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Here’s a podcast of my recent Locus column, The Internet of the Dead:

I had begun my trip with a few days in Toronto, attending to a strange and new kind of memorial ritual for a close friend who had died unexpectedly in June.

My friend’s name was Erik ‘‘Possum Man’’ Stewart, and I’d known him for decades, since we were high-school roommates. We were both geeks, but Possum was a true hacker, a talented and creative programmer who pursued numerous projects, including a lifelong effort to create spatial games like Pong and Tetris that ran in four or more dimensions. Like me, he was in his early forties, and he was in fine health, apart from an unsuspected weak blood vessel in his brain that ruptured without warning while he slept. When his housemates found him, his computer was still switched on and logged in, and his e-mail open, along with various windows with to-do lists and other random notes from one part of his busy mind to another.

Mastering by John Taylor Williams: wryneckstudio@gmail.com

John Taylor Williams is a audiovisual and multimedia producer based in Washington, DC and the co-host of the Living Proof Brew Cast. Hear him wax poetic over a pint or two of beer by visiting livingproofbrewcast.com. In his free time he makes “Beer Jewelry” and “Odd Musical Furniture.” He often “meditates while reading cookbooks.”

MP3 Link

/ / News, Podcast

Here’s a podcast of my recent Guardian column, Why all pharmaceutical research should be made open access:

One of the strongest arguments for public access in scholarly and scientific publication is the “public debt” argument: if the public pays you to do research, the research should belong to the public. That’s a good argument, but it’s not the whole story. For one thing, it’s vulnerable to the “public-private partnership” counterargument, which goes, “Ah, yes, but why not ensure that the public gets a maximum dividend on its spending by charging lots of money for access to publicly funded research and returning the profit to the research sector?” I think this argument is rubbish, as do most economists who have studied the question.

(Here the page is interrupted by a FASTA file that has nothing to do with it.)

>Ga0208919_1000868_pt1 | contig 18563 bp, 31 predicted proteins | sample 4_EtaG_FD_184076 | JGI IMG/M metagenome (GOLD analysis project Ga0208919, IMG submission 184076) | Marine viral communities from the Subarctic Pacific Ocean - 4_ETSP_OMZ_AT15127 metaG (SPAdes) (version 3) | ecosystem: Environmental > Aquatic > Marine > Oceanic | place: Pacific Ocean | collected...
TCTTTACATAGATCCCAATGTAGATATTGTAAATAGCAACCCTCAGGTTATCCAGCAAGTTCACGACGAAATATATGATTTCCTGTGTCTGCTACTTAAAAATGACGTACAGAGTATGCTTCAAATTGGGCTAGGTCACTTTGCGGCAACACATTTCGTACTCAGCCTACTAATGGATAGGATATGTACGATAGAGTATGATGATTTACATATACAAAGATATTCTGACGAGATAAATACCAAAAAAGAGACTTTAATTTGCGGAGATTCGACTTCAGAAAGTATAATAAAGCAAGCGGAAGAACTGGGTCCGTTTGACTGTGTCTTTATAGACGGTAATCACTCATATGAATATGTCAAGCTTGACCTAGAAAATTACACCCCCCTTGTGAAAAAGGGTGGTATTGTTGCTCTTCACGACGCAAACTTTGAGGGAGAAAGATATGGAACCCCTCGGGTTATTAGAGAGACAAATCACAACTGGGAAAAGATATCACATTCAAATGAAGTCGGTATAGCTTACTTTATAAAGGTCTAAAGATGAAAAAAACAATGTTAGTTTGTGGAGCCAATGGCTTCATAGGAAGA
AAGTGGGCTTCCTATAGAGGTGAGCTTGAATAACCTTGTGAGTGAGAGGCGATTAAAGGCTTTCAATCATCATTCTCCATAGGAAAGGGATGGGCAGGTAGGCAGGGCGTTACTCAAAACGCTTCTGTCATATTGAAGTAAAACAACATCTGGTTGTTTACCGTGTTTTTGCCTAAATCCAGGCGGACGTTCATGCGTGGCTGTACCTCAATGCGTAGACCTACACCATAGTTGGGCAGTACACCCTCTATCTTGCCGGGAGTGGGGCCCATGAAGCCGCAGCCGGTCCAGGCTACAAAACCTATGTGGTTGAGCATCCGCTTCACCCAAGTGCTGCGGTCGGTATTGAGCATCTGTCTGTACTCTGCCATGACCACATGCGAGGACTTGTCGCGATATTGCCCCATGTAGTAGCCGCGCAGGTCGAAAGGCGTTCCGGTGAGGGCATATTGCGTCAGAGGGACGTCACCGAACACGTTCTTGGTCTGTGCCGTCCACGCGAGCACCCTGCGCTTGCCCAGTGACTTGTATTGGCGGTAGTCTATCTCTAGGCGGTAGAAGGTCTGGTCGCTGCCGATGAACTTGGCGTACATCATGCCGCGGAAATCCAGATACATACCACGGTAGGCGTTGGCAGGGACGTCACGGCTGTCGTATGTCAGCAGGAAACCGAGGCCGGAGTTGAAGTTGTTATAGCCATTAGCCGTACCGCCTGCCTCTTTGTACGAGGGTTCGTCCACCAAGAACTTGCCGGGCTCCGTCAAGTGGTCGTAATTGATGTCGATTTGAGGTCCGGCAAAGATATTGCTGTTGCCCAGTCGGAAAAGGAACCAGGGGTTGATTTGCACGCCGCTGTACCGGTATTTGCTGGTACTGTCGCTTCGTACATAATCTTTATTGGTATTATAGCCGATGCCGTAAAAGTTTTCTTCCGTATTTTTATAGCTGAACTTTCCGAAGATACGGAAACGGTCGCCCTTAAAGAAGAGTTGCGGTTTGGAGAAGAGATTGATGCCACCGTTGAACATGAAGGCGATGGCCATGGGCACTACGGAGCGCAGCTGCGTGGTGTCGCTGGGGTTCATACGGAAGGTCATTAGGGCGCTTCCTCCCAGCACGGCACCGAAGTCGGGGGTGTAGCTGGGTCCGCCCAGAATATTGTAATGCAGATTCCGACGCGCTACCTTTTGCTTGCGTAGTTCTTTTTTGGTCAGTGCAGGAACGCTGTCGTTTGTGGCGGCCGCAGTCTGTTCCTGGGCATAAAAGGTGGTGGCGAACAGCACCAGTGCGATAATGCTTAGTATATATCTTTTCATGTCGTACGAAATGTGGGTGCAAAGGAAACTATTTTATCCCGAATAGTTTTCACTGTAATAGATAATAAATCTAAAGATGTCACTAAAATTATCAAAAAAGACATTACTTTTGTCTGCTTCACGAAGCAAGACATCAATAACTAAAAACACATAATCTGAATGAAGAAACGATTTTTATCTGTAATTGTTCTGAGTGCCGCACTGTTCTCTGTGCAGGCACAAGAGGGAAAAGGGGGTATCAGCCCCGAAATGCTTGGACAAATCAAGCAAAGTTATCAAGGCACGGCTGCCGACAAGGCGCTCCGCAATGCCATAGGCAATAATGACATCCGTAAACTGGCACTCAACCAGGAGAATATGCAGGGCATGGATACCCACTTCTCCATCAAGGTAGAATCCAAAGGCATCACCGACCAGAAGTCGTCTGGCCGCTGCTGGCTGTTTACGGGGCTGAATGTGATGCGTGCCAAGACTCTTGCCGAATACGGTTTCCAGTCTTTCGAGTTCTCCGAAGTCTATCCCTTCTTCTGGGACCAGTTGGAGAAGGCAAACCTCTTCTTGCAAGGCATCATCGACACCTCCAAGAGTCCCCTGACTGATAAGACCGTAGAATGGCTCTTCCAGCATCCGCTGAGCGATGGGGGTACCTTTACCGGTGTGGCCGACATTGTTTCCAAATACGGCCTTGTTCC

The public good of freely accessible, unencumbered research generates more economic value for the public than the quick-hit sugar-rush you get from charging the public on the way in and again on the way out. This has held true in many sectors, though the canonical example is the massive public return from the US Geological Survey’s freely usable maps, which have generated a fortune that makes the ransoms collected by the Ordinance Survey on its maps of the UK look like a pittance.

Mastering by John Taylor Williams: wryneckstudio@gmail.com

John Taylor Williams is a audiovisual and multimedia producer based in Washington, DC and the co-host of the Living Proof Brew Cast. Hear him wax poetic over a pint or two of beer by visiting livingproofbrewcast.com. In his free time he makes “Beer Jewelry” and “Odd Musical Furniture.” He often “meditates while reading cookbooks.”

MP3 link

/ / News, Podcast

Here’s a podcast of my recent Nature comment, co-written with Ben Laurie, Secure the Internet:

In 2011, a fake Adobe Flash updater was discovered on the Internet. To any user it looked authentic. The software’s crypto­graphic certificates, which securely verify the authenticity and integrity of Internet connections, bore an authorized signature. Internet users who thought they were applying a legitimate patch unwittingly turned their computers into spies. An unknown master had access to all of their data. The keys used to sign the certificates had been stolen from a ‘certificate authority’ (CA), a trusted body (in this case, the Malaysian Agricultural Research and Development Institute) whose encrypted signature on a website or piece of software tells a browser program that the destination is bona fide. Until the breach was found and the certificate revoked, the keys could be used to impersonate virtually any site on the Internet.